Where the Wheel Meets the Road

The war, so they say, ended a half century and more ago, but the Ladies keep to the old habits, of want and privation, of solitude in the afternoons, of cold coffee on the balcony. These habits kept them alive, kept them canny, and have not lost their utility with the coming of a notional peace. The front has shifted, not dissolved, and if there are fewer mortars crashing between the buildings, fewer young men carried silently back through the quiet streets, even so: the siege continues.

They have lost the streets, the bars, and the factories, driven inside and underground. They drift among the new society, unseen aqueducts half-buried beneath newly green hills, trenches choked with poppies. In the labs and offices, they stand in circles, laughing humorlessly at a joke told by someone schooled in forgetting, avoiding eye contact, swallowing rage. They know each other in these moments by a tightness around the eyes, a blanch of white knuckles on a sudden fist, a twist of the mouth revealing the pinch of an ulcer.

Evenings they go to ground in windowless bars or drive through the country on surplus motorbikes, mouths wide and laughing to catch the air, eyes bright with whiskey, cheap cigarettes, country music, blues. They carry the war within them, pass it down in silence to their adopted children, who will use it in the war yet to come.

Headless Horsemen

No one signs first, no one signs last, their names ring the letter of protest like a herd of cattle turning their back to the wolves. There is no least element in the set, no weakest member, no place for induction to gain a toothhold and start whittling down to methodical emptiness.

It will not work — power is not so fastidious as logic. When no member is first, all are first; when each trailers another, all lag behind. They are picked off regardless, arbitrarily, universally, all scheduled for reprisal, if not later, then now. The firings never end and the office empties out, the lights are shut down row by row to conserve energy, until no one remains, neither worker nor manager, just the shape of a company left pressed into the world like the echo of a body in a well-worn mattress.

But if there is no logic to their winnowing, there is no certainty of their removal, either. Like mushrooms after a rain, they rise again, fruiting bodies reaching toward the air from a sprawling underground network that neither the hunter nor the pig can reach. Burn the forest down and they will rise from the ashes, first to burn, first to return, an unbroken circle where spirits dance.

A movement without a leader cannot be slowed by assassination.

Alternating Currents

Like cats, the Gentlemen have a multiplicity of names that they trade between themselves as necessity or inclination demands. Public names, private names, true names; names for the stage, the page, and the war; preferred names and passing names, work names and screen names. They have an endless supply of official-seeming documentation to support these names, cards, badges, passports, library cards, utility bills, job applications, you name it.

These names are real, in the way that a suit of clothes is real, or haircut or beard is real, but they are fluid, labile, suitable to a moment or a mood. They learn each other’s name like collecting quarters, spend them as easily. They hydra out with each introduction, forking again and again, a tangle of identities that scorns the idea of a solid, stable center. Like fish, like coral, like a man o war breaking the surface before descending to feed, they exist only in aggregate, each one a nation in himself.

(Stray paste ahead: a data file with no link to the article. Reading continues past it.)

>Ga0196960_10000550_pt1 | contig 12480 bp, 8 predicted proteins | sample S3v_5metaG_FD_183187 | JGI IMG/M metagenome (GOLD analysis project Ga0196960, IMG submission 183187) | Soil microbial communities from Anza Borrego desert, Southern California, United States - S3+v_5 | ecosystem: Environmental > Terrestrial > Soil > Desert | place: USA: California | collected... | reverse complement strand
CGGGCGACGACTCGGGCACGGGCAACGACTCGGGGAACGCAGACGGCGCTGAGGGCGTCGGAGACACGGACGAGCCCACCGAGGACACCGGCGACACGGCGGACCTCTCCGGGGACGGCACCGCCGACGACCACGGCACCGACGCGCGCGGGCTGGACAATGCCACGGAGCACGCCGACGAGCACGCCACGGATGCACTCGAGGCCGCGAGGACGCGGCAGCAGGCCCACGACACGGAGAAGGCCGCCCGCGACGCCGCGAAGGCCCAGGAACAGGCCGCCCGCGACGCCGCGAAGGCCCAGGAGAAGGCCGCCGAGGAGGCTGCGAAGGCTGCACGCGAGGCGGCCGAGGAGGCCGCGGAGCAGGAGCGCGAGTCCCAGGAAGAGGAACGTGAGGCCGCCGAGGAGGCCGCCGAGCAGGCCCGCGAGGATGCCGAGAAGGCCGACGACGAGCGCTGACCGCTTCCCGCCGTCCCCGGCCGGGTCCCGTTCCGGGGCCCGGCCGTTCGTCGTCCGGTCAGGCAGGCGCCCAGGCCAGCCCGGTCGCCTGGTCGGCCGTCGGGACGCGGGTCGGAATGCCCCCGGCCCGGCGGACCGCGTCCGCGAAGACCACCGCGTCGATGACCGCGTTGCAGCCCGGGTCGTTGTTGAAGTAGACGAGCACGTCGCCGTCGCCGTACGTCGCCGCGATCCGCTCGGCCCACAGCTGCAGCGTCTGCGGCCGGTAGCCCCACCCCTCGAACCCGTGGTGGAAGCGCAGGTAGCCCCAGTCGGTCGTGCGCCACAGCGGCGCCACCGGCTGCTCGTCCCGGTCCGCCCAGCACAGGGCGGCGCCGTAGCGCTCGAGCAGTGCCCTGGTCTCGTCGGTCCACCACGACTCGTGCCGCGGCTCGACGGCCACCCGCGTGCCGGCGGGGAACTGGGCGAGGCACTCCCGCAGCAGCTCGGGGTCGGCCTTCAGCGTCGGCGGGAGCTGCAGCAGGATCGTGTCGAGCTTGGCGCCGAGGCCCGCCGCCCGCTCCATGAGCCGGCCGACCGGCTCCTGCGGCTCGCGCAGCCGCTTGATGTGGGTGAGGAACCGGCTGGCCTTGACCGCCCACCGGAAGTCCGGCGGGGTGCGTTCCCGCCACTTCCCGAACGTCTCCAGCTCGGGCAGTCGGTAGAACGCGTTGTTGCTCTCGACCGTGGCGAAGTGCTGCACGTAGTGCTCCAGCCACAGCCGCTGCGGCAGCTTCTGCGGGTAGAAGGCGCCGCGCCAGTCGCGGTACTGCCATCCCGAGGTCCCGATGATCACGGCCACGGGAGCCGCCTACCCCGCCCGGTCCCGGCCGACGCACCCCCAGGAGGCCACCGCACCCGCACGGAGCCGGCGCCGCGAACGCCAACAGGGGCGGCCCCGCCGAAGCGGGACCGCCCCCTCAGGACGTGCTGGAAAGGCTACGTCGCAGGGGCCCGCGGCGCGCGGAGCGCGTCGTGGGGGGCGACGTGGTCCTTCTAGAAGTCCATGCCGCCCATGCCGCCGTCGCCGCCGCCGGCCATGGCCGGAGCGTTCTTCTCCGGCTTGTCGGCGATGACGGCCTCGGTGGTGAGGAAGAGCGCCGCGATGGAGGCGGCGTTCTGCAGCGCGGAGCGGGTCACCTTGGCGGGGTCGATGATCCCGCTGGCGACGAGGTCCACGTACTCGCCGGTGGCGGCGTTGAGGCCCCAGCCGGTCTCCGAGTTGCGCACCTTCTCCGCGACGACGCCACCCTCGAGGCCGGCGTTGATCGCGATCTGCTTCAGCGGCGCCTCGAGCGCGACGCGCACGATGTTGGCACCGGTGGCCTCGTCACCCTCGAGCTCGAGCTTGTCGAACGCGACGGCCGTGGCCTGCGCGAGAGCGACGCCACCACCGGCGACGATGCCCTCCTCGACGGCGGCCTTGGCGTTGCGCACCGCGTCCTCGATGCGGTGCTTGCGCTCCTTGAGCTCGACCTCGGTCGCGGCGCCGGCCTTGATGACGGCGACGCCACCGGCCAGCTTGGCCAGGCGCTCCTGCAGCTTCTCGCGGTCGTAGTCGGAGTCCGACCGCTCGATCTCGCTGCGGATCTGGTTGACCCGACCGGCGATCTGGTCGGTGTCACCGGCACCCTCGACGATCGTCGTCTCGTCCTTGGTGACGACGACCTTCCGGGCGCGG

Roaring Camp

Off base and in the bars, or crowding the rails in the opera house, the Gentlemen are on the hunt for somewhere to sleep. War is come, but not—quite—yet, and they are flash in their uniforms, the clever, the canny, the old hands among them camouflaged in civvies, wary of the tigers that prowl the streets, that slink in through the kitchen door just long enough for the word to spread and the less wise to scatter.

They pass messages through the jukebox, sometimes through titles, sometimes through lyrics: heaven for two, why don’t you do right, jolene, jolene. They are scrutinized by the other patrons, the locals, the townies: what do they know, and when do they know it? None of them are from this town, all of them are suspect.

Later, scattered to the winds, they send letters through the military post, always one step ahead or behind the censors. Change the names, change the dates, change the places; nothing as formal and as breakable as a code, but all sly allusions, sidelong slang. If you know, you know. Meanwhile, the Army, off on completely the wrong track, prohibited soldiers from using any Xs at the end of their letters because ‘the number and arrangement of kisses might constitute a code.’

Handkerchiefs On A Washing Line

One is a puddle on the floor, and has been for some time; that fleeting glance was all too much. Not a talker, the other has been silent now for long minutes without occasioning comment, lost in his drink and his mortification, the red rim of the solo cup white where he’s flexed it. Nerves.

The Gentlemen run conversations in their heads, dream of humming some song as they pass in the street and seeing some stranger head prick up and swivel knowingly toward them. Beyond speaking, what they imagine is that moment of knowing, of being known, of passing a code openly and without possibility of interception.

The Gentlemen ever meet thus, in crowded rooms, in restaurants during the busy time, without speaking, without acknowledgement. They circle around each other nonetheless, tethered together like planets, like stars, like galaxies and black holes, carving through space as a single unbreakable system.